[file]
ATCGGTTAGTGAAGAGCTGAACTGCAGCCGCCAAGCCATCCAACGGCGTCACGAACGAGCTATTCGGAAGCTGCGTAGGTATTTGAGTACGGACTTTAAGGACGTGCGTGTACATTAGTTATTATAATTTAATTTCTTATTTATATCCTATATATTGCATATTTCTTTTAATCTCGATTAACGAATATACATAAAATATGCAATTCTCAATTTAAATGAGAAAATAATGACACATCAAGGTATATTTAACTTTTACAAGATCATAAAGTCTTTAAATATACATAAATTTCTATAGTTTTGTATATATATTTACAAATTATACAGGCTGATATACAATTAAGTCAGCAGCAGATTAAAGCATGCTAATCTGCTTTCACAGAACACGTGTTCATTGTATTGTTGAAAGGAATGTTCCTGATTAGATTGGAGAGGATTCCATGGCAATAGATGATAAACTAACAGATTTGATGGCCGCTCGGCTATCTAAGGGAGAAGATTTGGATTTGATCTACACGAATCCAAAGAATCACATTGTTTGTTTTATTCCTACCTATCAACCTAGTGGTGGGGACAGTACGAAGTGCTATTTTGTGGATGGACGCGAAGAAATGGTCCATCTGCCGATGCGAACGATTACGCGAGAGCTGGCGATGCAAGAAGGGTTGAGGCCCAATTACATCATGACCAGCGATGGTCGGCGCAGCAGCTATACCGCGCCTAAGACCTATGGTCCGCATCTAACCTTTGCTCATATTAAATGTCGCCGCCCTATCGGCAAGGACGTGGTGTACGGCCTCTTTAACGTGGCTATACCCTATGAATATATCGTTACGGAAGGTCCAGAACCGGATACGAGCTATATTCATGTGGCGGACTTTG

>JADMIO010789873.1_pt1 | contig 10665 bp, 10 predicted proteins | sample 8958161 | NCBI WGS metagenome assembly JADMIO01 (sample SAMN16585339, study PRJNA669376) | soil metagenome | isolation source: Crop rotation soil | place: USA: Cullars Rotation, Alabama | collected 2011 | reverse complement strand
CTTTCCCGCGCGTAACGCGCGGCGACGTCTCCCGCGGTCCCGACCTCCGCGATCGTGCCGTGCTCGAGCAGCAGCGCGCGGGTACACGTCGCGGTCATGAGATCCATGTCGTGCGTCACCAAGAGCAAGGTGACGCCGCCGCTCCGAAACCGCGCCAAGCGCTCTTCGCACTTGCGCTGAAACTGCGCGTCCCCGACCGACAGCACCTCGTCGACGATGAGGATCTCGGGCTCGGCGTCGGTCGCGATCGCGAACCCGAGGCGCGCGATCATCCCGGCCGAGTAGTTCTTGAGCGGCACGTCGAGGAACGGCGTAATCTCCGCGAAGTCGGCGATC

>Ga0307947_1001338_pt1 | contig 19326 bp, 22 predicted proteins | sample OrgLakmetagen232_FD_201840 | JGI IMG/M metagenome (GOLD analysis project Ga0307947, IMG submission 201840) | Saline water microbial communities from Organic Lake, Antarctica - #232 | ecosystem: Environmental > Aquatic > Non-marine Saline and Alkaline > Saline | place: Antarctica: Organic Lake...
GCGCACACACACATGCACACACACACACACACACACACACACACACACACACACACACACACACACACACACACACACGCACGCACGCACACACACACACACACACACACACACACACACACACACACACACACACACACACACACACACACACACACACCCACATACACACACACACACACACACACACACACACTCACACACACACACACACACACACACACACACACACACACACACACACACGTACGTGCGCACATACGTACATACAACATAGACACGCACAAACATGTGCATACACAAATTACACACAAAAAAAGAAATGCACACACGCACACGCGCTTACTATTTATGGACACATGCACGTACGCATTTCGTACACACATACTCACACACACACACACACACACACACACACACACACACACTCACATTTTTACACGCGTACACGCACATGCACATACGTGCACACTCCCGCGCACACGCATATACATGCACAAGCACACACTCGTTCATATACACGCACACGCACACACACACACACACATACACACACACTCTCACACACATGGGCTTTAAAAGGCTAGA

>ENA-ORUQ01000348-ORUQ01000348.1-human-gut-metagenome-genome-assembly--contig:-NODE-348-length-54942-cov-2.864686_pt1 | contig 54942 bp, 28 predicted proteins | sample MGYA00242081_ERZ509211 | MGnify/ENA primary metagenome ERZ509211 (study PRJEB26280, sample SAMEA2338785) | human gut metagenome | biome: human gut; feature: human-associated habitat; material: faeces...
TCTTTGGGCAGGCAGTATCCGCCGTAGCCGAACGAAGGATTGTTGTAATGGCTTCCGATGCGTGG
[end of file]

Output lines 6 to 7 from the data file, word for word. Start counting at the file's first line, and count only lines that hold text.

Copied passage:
>ENA-ORUQ01000348-ORUQ01000348.1-human-gut-metagenome-genome-assembly--contig:-NODE-348-length-54942-cov-2.864686_pt1 | contig 54942 bp, 28 predicted proteins | sample MGYA00242081_ERZ509211 | MGnify/ENA primary metagenome ERZ509211 (study PRJEB26280, sample SAMEA2338785) | human gut metagenome | biome: human gut; feature: human-associated habitat; material: faeces...
TCTTTGGGCAGGCAGTATCCGCCGTAGCCGAACGAAGGATTGTTGTAATGGCTTCCGATGCGTGG